Almost all of Kashgar’s goods are made in China. Turkish goods have a certain appeal, since Uyghurs consider Turks their European cousins. But apart from cookies and a few other edibles, nothing can compete with affordable, mass-produced products sent wholesale from the factories of eastern China.

So what can be bought in Kashgar that is truly called Kashgarian? Many tourists struggle to find something of value. It’s important to note that just a few years ago, Kashgar did not have a single, paved road. It was still an isolated city, distant from international trade. So locals had little need for anything the rest of the world. Nor did they buy in quantity. Blacksmiths made horseshoes, plows and door hinges for local consumption. Carpenters produced rolling pins, stair railings and baby cradles. Most homes were full of carpets. Fur hats were worn in winter. Every respectable man carried a knife. These are the sorts of goods people still use for everyday life in Kashgar.
Plenty of traditional goods are still to be found in the bazaars. More than that, a walk through the old town section is a journey through a world of traditional trade, shops and workmanship. All along dusty lanes are blacksmiths, carpenters and other craftsmen following in the footsteps of their grandfathers.

Another remarkable spectacle in Kashgar similarly takes travelers back to olden times: the city’s amazing livestock market. A few years ago, tethered donkeys and braying camels gathered right among hat and spice traders at the Sunday Bazaar. Hardly sanitary, it was impossible for this modernizing city to keep a sea of domesticated beasts in the center of town. It’s now on the city limits. But there, as always, bargaining for the best-priced camel continues, and visitors can still find the traditional Kashgarian trader in all his glory. With him are bulls, donkeys, sheep and yaks waiting for new homes. And even more fascinating than the animals are the people who cling to traditional ways, despite the hustle and bustle of a modernizing city.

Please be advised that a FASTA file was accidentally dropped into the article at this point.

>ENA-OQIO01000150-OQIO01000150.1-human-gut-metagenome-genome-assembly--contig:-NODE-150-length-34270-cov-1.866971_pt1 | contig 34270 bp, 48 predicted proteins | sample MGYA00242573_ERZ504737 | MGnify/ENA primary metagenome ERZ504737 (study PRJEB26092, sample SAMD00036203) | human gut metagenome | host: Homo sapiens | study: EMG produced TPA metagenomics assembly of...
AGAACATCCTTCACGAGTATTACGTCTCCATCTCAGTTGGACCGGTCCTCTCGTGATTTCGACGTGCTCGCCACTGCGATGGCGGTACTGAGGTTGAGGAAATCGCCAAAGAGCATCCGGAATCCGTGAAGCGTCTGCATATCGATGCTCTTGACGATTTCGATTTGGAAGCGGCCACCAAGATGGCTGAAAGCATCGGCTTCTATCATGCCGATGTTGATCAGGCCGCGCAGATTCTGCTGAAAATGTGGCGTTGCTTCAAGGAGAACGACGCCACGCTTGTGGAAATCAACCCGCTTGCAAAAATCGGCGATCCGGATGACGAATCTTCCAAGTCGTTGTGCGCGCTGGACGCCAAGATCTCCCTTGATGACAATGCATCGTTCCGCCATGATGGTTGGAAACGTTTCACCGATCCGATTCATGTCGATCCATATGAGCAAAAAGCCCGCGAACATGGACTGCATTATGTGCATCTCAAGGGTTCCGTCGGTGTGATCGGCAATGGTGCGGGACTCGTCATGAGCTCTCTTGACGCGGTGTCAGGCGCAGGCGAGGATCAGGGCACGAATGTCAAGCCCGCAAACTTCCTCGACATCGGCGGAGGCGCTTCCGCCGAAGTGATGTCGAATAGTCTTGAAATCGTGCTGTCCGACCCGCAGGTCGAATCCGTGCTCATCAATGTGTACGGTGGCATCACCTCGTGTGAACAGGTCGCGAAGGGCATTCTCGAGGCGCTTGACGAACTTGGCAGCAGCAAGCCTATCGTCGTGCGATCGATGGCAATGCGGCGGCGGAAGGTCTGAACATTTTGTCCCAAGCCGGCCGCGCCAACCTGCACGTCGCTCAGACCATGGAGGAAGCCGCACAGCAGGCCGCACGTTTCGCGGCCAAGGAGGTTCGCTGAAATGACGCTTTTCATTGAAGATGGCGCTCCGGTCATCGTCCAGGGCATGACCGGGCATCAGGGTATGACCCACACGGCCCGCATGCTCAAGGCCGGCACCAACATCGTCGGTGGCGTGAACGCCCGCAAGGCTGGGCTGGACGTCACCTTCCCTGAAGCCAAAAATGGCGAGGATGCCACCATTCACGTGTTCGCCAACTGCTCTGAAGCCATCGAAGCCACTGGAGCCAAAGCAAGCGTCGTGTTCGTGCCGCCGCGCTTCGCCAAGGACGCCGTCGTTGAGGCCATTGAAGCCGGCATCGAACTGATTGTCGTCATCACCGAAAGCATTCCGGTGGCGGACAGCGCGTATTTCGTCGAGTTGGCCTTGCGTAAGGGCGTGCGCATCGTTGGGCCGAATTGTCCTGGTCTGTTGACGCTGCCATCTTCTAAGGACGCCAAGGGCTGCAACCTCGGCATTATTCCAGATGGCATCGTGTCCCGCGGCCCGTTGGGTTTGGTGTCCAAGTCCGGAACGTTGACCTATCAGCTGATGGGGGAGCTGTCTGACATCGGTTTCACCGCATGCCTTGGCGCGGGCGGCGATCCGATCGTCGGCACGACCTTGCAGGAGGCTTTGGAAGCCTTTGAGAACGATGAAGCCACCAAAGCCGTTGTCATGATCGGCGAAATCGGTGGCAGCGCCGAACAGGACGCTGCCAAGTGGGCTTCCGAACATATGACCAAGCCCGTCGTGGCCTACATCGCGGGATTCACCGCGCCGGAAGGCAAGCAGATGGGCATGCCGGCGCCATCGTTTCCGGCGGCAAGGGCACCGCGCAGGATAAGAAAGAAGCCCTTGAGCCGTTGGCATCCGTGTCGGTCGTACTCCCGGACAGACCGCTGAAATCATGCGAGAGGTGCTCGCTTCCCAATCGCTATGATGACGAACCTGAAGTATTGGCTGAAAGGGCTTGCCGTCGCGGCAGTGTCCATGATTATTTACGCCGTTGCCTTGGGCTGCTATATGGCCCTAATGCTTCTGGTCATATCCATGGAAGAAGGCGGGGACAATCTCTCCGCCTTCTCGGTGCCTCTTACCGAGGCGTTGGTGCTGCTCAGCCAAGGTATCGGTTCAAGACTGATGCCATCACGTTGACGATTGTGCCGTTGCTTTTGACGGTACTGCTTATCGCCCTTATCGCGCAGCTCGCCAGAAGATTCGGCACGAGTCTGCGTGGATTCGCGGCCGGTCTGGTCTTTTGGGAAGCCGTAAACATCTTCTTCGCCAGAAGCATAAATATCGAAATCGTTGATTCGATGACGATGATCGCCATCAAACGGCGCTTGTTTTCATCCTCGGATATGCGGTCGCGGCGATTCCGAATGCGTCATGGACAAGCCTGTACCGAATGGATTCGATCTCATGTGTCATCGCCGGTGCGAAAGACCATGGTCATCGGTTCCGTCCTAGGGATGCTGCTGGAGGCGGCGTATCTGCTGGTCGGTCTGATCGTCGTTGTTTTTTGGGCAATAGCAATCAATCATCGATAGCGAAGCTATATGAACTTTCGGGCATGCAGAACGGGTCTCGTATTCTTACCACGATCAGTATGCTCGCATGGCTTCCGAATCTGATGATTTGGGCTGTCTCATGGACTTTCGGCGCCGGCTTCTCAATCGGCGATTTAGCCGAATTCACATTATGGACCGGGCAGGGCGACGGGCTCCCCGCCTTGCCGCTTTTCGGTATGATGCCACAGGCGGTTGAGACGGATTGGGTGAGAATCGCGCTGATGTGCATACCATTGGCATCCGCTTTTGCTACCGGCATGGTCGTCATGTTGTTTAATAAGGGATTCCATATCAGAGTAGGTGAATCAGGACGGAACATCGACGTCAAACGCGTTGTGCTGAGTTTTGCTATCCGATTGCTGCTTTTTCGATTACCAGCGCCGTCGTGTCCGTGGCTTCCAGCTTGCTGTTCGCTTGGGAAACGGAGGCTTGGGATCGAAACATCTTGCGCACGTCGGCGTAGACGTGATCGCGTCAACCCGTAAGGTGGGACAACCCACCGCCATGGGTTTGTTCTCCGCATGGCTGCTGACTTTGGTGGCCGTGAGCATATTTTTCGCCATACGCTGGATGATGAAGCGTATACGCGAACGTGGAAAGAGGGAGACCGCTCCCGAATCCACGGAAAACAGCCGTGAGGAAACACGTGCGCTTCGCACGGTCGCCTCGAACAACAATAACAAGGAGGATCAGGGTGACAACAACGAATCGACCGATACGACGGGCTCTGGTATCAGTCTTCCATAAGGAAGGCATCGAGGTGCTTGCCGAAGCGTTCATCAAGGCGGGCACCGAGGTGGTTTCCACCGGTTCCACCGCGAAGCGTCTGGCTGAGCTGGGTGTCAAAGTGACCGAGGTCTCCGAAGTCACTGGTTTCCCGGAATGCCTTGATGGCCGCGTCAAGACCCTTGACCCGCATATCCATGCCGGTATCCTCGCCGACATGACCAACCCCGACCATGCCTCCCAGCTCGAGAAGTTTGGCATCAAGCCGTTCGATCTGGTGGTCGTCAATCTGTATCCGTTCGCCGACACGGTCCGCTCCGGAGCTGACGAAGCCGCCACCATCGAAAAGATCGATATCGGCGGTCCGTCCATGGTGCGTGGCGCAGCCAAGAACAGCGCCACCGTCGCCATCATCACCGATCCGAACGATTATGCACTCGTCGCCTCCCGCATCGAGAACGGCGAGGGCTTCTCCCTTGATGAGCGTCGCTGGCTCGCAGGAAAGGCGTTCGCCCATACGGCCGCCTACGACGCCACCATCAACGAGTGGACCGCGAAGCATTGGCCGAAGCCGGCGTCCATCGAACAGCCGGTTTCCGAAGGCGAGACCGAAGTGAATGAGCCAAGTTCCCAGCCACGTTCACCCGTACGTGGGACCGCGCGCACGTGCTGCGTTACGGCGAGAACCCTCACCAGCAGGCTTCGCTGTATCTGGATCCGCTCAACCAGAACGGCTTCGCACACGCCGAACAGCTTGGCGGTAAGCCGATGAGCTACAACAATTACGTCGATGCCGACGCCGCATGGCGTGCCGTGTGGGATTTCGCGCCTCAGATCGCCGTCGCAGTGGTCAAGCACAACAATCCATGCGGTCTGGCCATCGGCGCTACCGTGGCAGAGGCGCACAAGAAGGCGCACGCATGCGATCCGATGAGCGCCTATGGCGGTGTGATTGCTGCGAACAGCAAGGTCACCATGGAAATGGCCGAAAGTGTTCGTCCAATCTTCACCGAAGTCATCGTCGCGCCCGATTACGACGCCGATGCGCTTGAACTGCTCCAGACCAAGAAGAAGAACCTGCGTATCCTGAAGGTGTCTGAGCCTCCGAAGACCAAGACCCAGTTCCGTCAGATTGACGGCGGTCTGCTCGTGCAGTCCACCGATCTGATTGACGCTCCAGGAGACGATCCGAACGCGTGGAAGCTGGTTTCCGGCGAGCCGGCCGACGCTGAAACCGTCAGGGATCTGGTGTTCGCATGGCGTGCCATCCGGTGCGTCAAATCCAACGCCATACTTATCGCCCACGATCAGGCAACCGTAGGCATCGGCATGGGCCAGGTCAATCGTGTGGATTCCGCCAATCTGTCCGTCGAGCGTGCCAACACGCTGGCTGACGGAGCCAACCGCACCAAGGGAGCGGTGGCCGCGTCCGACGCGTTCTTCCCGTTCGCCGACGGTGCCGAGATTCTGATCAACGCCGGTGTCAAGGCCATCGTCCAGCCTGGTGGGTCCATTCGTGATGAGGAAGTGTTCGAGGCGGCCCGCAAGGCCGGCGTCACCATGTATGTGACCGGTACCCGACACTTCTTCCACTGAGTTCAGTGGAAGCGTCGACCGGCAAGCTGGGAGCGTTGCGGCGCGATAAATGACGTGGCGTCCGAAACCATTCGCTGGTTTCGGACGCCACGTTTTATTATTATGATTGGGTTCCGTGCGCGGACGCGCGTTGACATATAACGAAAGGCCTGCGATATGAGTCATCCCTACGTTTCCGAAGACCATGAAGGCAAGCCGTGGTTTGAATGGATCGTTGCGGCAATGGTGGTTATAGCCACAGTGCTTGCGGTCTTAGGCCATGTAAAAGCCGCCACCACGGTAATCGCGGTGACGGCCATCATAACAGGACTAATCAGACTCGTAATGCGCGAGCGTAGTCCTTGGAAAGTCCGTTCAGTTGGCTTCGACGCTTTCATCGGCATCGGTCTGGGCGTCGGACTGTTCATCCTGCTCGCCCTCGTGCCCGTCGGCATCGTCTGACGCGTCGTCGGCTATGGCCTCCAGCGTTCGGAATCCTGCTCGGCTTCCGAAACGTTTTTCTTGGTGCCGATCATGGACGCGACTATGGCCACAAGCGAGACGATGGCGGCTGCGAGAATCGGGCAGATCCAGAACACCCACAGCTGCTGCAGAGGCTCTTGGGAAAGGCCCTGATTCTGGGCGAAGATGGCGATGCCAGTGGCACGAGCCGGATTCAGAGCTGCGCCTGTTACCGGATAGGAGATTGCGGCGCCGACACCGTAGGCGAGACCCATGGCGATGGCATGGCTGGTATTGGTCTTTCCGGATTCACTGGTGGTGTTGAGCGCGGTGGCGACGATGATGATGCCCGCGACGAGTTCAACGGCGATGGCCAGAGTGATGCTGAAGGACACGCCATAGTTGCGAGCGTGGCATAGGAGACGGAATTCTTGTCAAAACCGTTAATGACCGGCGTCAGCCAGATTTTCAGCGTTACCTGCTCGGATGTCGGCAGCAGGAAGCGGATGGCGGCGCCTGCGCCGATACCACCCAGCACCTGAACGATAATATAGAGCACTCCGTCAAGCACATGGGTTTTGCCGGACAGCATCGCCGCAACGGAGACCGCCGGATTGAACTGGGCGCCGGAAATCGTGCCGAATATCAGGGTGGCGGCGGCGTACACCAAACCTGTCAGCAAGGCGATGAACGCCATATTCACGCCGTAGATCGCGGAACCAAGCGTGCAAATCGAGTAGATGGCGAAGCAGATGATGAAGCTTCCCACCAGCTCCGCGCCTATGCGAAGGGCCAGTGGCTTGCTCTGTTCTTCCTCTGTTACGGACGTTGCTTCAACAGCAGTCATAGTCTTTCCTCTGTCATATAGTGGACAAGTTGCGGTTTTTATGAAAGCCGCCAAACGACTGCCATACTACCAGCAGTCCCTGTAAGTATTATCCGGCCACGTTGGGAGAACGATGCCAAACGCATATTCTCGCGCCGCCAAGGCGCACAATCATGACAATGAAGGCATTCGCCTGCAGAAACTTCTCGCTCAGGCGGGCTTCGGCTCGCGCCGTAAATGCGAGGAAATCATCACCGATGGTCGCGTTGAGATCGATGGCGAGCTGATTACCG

Tourists who visit Kashgar from coastal China don’t buy many handicrafts – they are looking for a more deluxe kind of souvenir. Nearby Hotan is the origin of China’s most precious white jade (called mutton fat jade). Foremost in the mind of many Chinese who come to Xinjiang is purchasing a pendant or bracelet made of Hotan Jade. Kashgar also hosts kiosks for selling gems from nearby Pakistan and Afghanistan. A town near Kashgar is known for selling semiprecious stones such as smokey quartz mined in the surrounding desert. Amber from Iran and Europe seeps into China via Kashgar. These treasures add a unique sparkle to Kashgar’s otherwise austere market scene.

A supermarket near Kashgar’s city center seems to be losing money. Sales are slow. Could it be that Kashgar is just not ready for a modern market, and that even with the planned addition for the already massive Yengi Bazaar, the ancient ways of doing business will live on?

The “made in China” label is nothing new, since the silk trade that made Kashgar prosperous two millenniums ago was also based on goods trekked across deserts and over mountains from the far east. So will the city soon give way to modern commercialism and lose its charm as an ancient relic? Hopefully not. But change is apparent. So it may be wise to plan your own bazaar adventure soon and personally experience Central Asia’s modern-ancient trading center.